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LONDON (Reuters) - Handbags owned by late British prime minister Margaret Thatcher, whose apocryphal use of them to bludgeon opponents gave rise to the term "handbagging", are to be auctioned after a museum said talks about adding items from her wardrobe to its collection had led nowhere.
The bags are among 350 "historic and personal lots", also including clothes, signed copies of speeches, Thatcher's wedding dress, her red prime ministerial dispatch bag and items of jewelry, that the auctioneer Christie's said on Tuesday would be offered at its London showroom on Dec. 15 and later online.
Thatcher, who died in 2013, was Britain's longest-serving prime minister of the 20th century and the only woman to have held the office, but is remembered by many on the left of British politics as highly divisive.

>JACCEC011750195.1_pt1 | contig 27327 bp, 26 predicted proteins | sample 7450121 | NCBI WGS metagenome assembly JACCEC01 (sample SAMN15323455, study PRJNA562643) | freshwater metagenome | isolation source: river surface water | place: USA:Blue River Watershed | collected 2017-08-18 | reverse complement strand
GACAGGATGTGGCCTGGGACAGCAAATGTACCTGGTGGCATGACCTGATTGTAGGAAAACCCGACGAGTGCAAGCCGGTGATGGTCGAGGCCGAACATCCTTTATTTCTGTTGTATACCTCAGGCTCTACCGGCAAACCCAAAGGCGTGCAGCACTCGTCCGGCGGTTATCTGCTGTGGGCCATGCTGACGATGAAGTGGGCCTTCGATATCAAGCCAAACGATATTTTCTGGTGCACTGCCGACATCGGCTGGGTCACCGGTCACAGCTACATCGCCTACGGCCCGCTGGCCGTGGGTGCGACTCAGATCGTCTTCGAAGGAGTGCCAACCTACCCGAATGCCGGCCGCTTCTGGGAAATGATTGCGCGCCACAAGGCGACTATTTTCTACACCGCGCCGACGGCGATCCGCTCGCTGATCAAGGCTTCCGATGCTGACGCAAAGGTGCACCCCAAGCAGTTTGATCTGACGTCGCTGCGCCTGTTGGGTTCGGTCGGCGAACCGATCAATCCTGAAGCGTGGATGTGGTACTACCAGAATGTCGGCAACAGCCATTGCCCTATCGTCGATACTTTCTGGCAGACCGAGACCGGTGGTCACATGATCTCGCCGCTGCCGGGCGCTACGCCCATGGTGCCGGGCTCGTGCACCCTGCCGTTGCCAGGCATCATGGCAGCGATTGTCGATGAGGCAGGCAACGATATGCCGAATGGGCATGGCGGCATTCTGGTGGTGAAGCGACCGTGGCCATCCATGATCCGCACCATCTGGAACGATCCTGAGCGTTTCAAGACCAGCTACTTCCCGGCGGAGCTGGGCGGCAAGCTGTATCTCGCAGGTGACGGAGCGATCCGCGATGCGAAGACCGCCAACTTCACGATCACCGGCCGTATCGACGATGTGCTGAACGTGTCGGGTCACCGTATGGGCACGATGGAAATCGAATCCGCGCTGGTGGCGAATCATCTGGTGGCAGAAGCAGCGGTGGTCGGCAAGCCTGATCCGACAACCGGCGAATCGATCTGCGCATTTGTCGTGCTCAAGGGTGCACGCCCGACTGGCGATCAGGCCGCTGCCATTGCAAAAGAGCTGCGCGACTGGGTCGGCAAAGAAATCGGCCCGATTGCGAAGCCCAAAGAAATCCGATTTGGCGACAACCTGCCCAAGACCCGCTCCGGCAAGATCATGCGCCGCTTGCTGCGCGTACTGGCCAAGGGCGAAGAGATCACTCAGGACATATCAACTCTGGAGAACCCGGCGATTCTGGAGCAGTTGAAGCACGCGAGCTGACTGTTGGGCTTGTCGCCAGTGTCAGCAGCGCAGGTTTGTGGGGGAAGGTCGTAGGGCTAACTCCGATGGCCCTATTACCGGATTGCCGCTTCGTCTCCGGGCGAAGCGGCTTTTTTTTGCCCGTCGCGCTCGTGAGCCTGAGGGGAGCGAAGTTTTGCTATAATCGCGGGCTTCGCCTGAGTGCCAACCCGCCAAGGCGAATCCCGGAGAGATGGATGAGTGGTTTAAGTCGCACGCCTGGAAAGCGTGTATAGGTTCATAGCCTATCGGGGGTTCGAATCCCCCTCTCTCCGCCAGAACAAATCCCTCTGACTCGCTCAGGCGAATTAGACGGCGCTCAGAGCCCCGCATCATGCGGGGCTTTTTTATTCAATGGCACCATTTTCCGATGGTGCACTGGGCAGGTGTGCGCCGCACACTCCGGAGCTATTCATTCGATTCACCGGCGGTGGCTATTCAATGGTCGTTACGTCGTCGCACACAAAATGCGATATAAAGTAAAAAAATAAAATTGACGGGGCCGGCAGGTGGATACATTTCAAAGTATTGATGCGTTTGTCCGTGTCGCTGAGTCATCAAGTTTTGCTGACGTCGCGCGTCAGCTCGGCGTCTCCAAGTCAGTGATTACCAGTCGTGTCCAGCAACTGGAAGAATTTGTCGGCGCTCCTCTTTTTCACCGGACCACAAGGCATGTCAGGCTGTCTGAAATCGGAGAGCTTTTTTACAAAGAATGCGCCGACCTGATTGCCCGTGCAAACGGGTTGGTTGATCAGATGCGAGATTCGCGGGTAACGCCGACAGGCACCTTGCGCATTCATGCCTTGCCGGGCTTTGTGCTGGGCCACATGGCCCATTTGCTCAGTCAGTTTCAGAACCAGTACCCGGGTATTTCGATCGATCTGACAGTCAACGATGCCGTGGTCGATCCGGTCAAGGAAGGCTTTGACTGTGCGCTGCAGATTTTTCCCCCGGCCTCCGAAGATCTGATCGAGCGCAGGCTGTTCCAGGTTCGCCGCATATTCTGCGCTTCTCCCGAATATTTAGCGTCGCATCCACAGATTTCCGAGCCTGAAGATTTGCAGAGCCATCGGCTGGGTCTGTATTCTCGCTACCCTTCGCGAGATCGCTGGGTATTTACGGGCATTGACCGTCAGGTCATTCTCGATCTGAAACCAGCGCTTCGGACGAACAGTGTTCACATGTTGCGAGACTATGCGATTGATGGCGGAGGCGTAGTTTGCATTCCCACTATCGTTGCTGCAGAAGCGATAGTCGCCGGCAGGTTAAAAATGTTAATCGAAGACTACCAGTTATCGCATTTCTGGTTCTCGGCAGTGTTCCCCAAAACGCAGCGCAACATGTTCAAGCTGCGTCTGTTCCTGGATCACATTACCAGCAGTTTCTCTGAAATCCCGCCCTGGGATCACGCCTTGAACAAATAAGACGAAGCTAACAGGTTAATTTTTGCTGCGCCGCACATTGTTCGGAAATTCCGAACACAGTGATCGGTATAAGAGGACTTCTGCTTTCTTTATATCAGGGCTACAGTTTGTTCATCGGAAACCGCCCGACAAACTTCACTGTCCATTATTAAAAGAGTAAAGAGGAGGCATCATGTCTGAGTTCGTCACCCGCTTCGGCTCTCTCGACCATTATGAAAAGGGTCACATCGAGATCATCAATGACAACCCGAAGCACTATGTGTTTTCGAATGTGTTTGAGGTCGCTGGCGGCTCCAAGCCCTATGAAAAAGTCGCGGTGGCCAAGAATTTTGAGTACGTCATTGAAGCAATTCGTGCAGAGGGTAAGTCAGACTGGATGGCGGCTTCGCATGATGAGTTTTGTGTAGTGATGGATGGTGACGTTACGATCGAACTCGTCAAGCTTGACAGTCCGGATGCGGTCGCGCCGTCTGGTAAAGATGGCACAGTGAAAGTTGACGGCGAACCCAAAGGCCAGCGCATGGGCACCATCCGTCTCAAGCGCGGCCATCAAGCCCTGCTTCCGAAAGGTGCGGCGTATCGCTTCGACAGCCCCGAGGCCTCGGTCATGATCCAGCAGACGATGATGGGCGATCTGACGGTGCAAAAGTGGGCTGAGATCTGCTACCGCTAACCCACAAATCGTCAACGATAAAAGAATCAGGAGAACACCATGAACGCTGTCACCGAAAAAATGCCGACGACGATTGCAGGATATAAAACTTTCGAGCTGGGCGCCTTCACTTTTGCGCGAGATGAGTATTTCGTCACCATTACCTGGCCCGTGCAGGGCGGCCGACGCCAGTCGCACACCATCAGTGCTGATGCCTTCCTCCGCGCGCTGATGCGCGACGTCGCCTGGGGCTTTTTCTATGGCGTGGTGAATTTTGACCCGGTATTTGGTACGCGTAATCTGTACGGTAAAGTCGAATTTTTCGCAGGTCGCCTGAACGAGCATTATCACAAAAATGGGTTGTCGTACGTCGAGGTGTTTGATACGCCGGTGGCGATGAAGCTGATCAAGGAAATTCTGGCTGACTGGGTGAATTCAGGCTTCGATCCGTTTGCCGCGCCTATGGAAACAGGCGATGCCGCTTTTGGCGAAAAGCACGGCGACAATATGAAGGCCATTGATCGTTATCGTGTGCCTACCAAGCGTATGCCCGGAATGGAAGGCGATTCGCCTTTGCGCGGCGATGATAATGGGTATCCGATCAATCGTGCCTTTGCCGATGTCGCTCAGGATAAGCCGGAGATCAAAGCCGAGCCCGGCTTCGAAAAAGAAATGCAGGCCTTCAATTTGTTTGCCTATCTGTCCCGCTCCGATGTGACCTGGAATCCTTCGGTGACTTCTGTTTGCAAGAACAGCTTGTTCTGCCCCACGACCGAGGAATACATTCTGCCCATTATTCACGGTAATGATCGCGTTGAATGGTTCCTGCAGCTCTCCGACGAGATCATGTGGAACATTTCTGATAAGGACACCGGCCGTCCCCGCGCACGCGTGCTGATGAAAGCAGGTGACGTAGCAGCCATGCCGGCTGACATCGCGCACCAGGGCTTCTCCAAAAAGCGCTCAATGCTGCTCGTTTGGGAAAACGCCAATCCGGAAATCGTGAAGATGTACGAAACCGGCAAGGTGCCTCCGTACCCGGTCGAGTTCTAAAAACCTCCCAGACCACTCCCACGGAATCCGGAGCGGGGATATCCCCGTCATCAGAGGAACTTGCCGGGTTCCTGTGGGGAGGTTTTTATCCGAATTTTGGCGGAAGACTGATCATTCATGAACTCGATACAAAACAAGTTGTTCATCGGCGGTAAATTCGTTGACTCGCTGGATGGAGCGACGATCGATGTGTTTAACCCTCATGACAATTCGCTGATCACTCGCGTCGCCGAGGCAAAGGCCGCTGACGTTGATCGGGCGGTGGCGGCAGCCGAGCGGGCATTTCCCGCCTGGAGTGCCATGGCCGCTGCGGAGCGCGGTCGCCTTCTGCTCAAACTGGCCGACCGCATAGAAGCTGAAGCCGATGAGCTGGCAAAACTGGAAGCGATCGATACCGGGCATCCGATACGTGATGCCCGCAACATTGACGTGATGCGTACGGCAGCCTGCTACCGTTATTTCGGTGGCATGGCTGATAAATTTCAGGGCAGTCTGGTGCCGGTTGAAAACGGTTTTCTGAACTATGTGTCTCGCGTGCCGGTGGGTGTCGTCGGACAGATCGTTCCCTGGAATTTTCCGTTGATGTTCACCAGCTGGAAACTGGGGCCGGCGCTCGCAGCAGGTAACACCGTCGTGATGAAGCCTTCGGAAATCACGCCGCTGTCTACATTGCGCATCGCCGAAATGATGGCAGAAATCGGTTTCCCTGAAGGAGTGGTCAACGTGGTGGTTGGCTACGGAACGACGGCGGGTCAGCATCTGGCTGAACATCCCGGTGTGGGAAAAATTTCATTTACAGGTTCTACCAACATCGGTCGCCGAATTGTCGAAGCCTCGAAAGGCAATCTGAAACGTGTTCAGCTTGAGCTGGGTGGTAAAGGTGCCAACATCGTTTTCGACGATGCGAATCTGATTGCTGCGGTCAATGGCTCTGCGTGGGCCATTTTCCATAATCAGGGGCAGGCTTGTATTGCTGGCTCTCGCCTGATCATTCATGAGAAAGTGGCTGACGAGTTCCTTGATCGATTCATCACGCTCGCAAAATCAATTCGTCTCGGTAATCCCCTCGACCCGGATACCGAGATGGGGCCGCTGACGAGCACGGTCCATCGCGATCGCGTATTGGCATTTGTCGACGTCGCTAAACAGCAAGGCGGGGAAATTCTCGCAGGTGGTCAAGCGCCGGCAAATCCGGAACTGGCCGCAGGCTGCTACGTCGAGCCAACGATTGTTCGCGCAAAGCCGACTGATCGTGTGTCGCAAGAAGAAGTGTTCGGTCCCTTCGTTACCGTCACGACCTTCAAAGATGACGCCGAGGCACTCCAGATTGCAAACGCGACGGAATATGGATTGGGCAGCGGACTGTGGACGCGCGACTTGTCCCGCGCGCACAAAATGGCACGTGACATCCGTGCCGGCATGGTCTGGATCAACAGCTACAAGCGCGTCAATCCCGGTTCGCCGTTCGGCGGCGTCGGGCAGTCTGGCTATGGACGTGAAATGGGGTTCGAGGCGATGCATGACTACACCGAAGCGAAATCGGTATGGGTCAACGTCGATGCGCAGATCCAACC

The term "handbagging" was coined in the 1980s by Thatcher's fellow Conservative member of parliament Julian Critchley to describe her style in cabinet meetings, the Oxford English Dictionary says, defining it as an action by a woman to "verbally attack or crush (a person or idea) ruthlessly and forcefully".
The auction was announced after London's Victoria & Albert Museum (V&A), Britain's main repository of historic articles of clothing, said in a statement carried by British media that it did not deem the articles appropriate for its collection.
"Several years ago, a general discussion took place to explore whether some pieces from the wardrobe of Baroness Thatcher might be added to the V&A’s collection," the museum added later, in a statement sent to Reuters. "These conversations did not develop."
Reporting by Michael Roddy; Editing by Kevin Liffey